By Susan Merkel, MSW, LSW
Three thousand seven-hundred ninety-five is the number of hate crimes that Asian Americans have endured since the beginning of the COVID-19 Pandemic.
This number is especially staggering when you consider that Asian Americans represent just 6% of the U.S. population.
The Facts About Hate Crimes Against Asian Americans
In the aftermath of the Atlanta, GA shootings, many of us are saddened by violence against women and Asian Americans. While this event is truly tragic and devastating, it is not the first instance of anti-Asian violence.
Sadly, since the Covid pandemic hit Americans in March 2020:
- Hate crimes against Asian Americans have spiked 150%.
- Three in ten Asian American adults have experienced jokes or slurs about their race or ethnicity, a number far more significant than any other race.
- According to Pew Research, 68% of documented Asian American harassment and violence reports have been against women.
- The American Psychology Association reports that 80% of the Asian American population struggles with depression and anxiety compared to 20% before March 2020.
These Statistics Don’t Capture the Microaggressions Asian Americans Face Regularly
Most Asian people experience microaggressions that are more covert, but just as devastating and sometimes less obvious.
Bullying ranges from the “model minority myth” that comes with unfairly biased assumptions and expectations. For example, being good at math or an excellent violinist and the belief that they should be an honor student or take every available APA class. These have been prevalent cultural stereotypes for years.
As a therapist and human being, I have often heard and seen firsthand Asian children being bullied, told that their English is good for an (insert any Asian group), positive or negative comments about eye, nose, or lip shape.
Furthermore, Asian women are assumed to be placating, acquiescent, or soft-spoken, or worse, are hypersexualized.
All of these examples are harmful. Even, and sometimes especially, those that may seem complimentary. All of these examples alienate and may cause Asian Americans to feel different, as though they are something “other.”
Beyond these assumptions are cultural and systemic barriers.
Many Asian traditions discourage speaking up. The Chinese saying “meng fu” translates to grin and bear it. Asian American children may not have parents who model speaking up and lack the skills to advocate publicly. Moreover, some Asian Americans avoid reporting harassment and attacks due to their immigration status.
Sadly, none of this is new.
Asians in the U.S. have been scapegoated for illness, disease, and economic downturns since Chinese migrants first arrived in the 1800s. At that time, the transcontinental railroad was in the process of being built and many recent migrants found work on this project. Most of the men who built the railroad were denied citizenship and returned to a war-torn China.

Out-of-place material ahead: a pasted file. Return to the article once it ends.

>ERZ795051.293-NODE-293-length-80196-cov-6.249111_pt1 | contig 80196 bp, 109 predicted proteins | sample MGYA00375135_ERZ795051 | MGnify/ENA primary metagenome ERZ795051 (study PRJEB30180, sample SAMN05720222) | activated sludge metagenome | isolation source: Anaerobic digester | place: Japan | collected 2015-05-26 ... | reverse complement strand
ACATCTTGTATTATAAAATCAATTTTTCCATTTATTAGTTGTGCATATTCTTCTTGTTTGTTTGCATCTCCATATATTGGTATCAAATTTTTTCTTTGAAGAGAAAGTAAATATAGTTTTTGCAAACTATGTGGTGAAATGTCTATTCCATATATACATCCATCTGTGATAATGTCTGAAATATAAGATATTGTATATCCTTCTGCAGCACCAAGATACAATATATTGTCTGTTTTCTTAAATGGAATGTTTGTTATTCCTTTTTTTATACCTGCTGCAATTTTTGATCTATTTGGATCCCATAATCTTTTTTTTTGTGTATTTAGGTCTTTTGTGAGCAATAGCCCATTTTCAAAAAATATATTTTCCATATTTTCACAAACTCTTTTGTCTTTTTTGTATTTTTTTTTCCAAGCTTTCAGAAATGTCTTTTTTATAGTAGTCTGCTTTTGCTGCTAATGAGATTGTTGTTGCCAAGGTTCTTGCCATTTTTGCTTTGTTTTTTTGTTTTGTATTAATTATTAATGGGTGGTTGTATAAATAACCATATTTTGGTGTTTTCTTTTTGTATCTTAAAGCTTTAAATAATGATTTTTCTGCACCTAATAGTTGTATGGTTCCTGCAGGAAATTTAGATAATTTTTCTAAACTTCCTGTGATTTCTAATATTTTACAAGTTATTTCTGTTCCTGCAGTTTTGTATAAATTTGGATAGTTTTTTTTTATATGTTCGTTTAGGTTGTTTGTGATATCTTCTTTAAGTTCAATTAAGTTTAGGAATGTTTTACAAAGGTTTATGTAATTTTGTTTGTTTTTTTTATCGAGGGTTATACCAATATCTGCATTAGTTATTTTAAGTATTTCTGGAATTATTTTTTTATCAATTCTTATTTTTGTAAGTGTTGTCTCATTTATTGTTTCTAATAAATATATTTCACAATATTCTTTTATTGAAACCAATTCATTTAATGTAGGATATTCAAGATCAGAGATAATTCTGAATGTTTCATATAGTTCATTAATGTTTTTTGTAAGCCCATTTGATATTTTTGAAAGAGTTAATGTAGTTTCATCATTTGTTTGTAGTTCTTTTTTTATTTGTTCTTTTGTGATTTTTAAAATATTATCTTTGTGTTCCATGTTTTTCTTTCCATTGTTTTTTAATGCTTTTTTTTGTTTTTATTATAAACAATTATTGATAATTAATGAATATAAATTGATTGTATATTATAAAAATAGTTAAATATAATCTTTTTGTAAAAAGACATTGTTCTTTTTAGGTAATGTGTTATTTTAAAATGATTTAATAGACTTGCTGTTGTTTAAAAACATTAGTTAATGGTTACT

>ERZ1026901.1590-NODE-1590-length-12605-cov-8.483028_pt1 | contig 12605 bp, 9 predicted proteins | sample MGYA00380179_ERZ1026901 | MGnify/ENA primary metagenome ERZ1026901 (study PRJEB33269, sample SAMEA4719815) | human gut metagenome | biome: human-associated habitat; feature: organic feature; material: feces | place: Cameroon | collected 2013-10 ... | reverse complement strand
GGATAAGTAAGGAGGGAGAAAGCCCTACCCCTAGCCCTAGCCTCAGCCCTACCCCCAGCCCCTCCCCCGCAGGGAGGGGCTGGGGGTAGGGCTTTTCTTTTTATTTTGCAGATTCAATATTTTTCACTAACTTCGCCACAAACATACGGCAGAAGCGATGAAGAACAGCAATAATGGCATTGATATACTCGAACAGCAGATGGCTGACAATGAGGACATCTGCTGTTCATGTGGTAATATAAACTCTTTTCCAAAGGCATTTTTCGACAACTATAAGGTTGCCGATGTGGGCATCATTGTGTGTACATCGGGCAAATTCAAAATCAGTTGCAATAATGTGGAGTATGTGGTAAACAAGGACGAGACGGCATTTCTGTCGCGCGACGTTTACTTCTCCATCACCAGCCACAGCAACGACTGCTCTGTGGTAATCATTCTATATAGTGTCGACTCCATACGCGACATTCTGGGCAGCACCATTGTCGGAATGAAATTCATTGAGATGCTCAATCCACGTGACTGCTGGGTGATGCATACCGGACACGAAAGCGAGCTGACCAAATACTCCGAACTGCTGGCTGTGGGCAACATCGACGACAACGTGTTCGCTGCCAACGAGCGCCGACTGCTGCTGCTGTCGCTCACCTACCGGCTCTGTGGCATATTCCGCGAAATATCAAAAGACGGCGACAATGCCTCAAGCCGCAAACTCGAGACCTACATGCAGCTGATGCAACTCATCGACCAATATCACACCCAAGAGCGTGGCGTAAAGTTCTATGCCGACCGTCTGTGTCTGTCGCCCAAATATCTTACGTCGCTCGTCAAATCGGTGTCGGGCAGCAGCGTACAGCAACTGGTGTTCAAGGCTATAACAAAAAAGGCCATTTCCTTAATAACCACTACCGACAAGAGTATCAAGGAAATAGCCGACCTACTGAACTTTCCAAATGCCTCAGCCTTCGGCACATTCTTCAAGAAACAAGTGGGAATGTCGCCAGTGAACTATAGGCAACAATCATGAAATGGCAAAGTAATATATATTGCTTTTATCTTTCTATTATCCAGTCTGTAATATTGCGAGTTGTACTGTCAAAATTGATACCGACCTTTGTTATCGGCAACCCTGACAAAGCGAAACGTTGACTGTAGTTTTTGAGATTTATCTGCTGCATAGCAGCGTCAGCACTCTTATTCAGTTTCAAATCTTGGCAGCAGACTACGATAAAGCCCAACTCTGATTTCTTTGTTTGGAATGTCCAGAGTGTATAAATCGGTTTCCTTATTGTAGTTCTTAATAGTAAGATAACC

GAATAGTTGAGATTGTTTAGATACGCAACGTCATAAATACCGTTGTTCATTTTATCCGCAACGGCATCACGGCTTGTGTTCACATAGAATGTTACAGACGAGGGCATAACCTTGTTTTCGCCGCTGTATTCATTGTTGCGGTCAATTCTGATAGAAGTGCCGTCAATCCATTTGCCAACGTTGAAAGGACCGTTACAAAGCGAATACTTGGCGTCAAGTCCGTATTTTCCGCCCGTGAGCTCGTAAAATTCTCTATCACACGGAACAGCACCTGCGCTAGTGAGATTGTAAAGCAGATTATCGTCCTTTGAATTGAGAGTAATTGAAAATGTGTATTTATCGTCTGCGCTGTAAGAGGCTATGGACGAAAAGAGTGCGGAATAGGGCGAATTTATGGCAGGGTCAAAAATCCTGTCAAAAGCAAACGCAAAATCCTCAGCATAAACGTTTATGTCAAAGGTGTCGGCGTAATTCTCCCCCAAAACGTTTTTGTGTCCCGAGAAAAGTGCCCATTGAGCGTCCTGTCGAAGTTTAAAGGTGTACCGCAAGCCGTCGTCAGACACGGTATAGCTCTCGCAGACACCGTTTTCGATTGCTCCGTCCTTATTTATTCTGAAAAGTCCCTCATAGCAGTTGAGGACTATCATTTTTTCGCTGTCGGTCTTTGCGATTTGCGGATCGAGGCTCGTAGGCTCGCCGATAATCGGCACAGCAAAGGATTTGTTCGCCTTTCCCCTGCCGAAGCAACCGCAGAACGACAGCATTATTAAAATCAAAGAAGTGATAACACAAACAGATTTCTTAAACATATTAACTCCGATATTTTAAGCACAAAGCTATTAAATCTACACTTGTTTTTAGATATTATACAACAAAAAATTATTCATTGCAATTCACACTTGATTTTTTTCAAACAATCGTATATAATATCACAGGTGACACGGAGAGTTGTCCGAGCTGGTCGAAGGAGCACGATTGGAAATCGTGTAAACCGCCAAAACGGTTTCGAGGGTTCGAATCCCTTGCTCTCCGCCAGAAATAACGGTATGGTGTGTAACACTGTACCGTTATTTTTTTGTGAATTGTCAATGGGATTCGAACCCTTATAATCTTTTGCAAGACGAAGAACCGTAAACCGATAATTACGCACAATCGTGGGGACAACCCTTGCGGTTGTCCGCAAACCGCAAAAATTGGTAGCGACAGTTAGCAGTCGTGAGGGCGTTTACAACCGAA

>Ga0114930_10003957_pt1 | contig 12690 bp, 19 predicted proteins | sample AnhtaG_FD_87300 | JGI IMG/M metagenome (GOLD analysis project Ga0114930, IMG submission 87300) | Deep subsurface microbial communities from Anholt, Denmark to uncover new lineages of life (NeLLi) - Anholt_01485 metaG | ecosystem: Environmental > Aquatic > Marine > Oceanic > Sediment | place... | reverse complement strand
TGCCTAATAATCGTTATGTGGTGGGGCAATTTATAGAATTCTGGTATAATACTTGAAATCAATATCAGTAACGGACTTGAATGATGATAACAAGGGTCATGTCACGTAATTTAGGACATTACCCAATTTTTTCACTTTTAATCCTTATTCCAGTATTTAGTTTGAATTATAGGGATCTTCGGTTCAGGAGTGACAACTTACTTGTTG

In NYC recently, a 60-year-old Japanese American woman was pushed down and her phone stolen right in front of a food store.
A young doctor was grabbed, dragged, and beaten after exiting the hospital where he works to save Covid patients, with bystanders ignoring his pleas for help.
Asians throughout the country report being spat at by men, women, and parents, with their children observing this violent behavior.
Many Asian Americans have been called “Coronavirus” or “Covid” as if they are personally responsible for a global crisis.
Become An Ally and An Advocate
Maybe in 2021, we have 3,795 moments to embrace, intervene for, and stand up for our Asian American brothers and sisters. It is never too late to become an ally.
Here are a few things you can do to help:
- We are all responsible for advocating.
- Educate yourself on the mental health impact
- Risk your comfort zone and speak out when you see racial injustice.
- Attend a Training on Becoming a Bystander
- Connect on Social Media
- Support Adoption
- National Council of Asian Pacific Americans
Reach Out to a Counselor
As always, if you find yourself struggling in these areas, do not hesitate to reach out for help. A licensed therapist or counselor can help empower you to be your best self!
Susan Merkel is a licensed social worker. When she is not working or advocating, Susan loves spending time with her family, dog, and cat. Susan loves reading, kayaking, horseback riding, hiking, the beach, and movies. Susan’s passion is working with members of the adoption constellation, including adoptive parents, adoptees, birthparents, pre-adoptive parents.
EWC has locations in Manalapan and Shrewsbury, NJ, and accepts a variety of insurances.
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NEXT STEPS & RESOURCES
- Are you ready to take your first step? Reach out to us.
- Do you feel you may benefit from counseling during this time? Take the first step.
- Interested in online counseling? Learn more.
- Resources for Understanding and Advocating: